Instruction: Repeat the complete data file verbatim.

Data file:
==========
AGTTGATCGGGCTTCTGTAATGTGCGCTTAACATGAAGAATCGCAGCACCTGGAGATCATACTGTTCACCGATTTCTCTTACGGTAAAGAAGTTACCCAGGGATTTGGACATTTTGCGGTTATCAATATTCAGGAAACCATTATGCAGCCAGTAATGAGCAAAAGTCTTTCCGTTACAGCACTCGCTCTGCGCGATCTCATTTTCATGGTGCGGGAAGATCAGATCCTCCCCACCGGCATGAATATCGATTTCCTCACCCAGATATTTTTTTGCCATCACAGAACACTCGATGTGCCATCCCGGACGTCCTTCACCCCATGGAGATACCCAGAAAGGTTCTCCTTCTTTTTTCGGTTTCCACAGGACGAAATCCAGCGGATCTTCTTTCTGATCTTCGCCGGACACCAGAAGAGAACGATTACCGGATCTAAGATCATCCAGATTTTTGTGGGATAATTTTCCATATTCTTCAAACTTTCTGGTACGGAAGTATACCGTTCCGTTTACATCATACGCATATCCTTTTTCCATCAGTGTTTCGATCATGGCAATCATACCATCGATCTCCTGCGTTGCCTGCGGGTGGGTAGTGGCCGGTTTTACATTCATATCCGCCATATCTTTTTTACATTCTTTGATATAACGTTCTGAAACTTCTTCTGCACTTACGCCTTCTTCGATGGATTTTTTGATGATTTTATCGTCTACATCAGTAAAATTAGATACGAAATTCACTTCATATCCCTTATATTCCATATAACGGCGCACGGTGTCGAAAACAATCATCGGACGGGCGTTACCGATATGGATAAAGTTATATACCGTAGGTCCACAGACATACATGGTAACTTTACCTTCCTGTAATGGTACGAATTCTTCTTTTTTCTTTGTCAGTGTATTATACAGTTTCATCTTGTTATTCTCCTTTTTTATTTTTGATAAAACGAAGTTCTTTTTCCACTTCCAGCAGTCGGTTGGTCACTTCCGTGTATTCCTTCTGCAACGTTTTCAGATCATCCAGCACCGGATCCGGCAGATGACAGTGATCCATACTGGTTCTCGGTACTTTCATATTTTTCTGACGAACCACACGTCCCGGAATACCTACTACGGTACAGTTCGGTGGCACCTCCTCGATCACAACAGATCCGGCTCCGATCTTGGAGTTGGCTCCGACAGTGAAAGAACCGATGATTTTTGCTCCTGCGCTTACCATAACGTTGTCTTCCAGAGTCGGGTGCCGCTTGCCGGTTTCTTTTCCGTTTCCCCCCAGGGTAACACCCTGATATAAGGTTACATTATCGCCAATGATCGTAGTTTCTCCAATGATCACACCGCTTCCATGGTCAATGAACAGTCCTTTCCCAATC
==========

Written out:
AGTTGATCGGGCTTCTGTAATGTGCGCTTAACATGAAGAATCGCAGCACCTGGAGATCATACTGTTCACCGATTTCTCTTACGGTAAAGAAGTTACCCAGGGATTTGGACATTTTGCGGTTATCAATATTCAGGAAACCATTATGCAGCCAGTAATGAGCAAAAGTCTTTCCGTTACAGCACTCGCTCTGCGCGATCTCATTTTCATGGTGCGGGAAGATCAGATCCTCCCCACCGGCATGAATATCGATTTCCTCACCCAGATATTTTTTTGCCATCACAGAACACTCGATGTGCCATCCCGGACGTCCTTCACCCCATGGAGATACCCAGAAAGGTTCTCCTTCTTTTTTCGGTTTCCACAGGACGAAATCCAGCGGATCTTCTTTCTGATCTTCGCCGGACACCAGAAGAGAACGATTACCGGATCTAAGATCATCCAGATTTTTGTGGGATAATTTTCCATATTCTTCAAACTTTCTGGTACGGAAGTATACCGTTCCGTTTACATCATACGCATATCCTTTTTCCATCAGTGTTTCGATCATGGCAATCATACCATCGATCTCCTGCGTTGCCTGCGGGTGGGTAGTGGCCGGTTTTACATTCATATCCGCCATATCTTTTTTACATTCTTTGATATAACGTTCTGAAACTTCTTCTGCACTTACGCCTTCTTCGATGGATTTTTTGATGATTTTATCGTCTACATCAGTAAAATTAGATACGAAATTCACTTCATATCCCTTATATTCCATATAACGGCGCACGGTGTCGAAAACAATCATCGGACGGGCGTTACCGATATGGATAAAGTTATATACCGTAGGTCCACAGACATACATGGTAACTTTACCTTCCTGTAATGGTACGAATTCTTCTTTTTTCTTTGTCAGTGTATTATACAGTTTCATCTTGTTATTCTCCTTTTTTATTTTTGATAAAACGAAGTTCTTTTTCCACTTCCAGCAGTCGGTTGGTCACTTCCGTGTATTCCTTCTGCAACGTTTTCAGATCATCCAGCACCGGATCCGGCAGATGACAGTGATCCATACTGGTTCTCGGTACTTTCATATTTTTCTGACGAACCACACGTCCCGGAATACCTACTACGGTACAGTTCGGTGGCACCTCCTCGATCACAACAGATCCGGCTCCGATCTTGGAGTTGGCTCCGACAGTGAAAGAACCGATGATTTTTGCTCCTGCGCTTACCATAACGTTGTCTTCCAGAGTCGGGTGCCGCTTGCCGGTTTCTTTTCCGTTTCCCCCCAGGGTAACACCCTGATATAAGGTTACATTATCGCCAATGATCGTAGTTTCTCCAATGATCACACCGCTTCCATGGTCAATGAACAGTCCTTTCCCAATC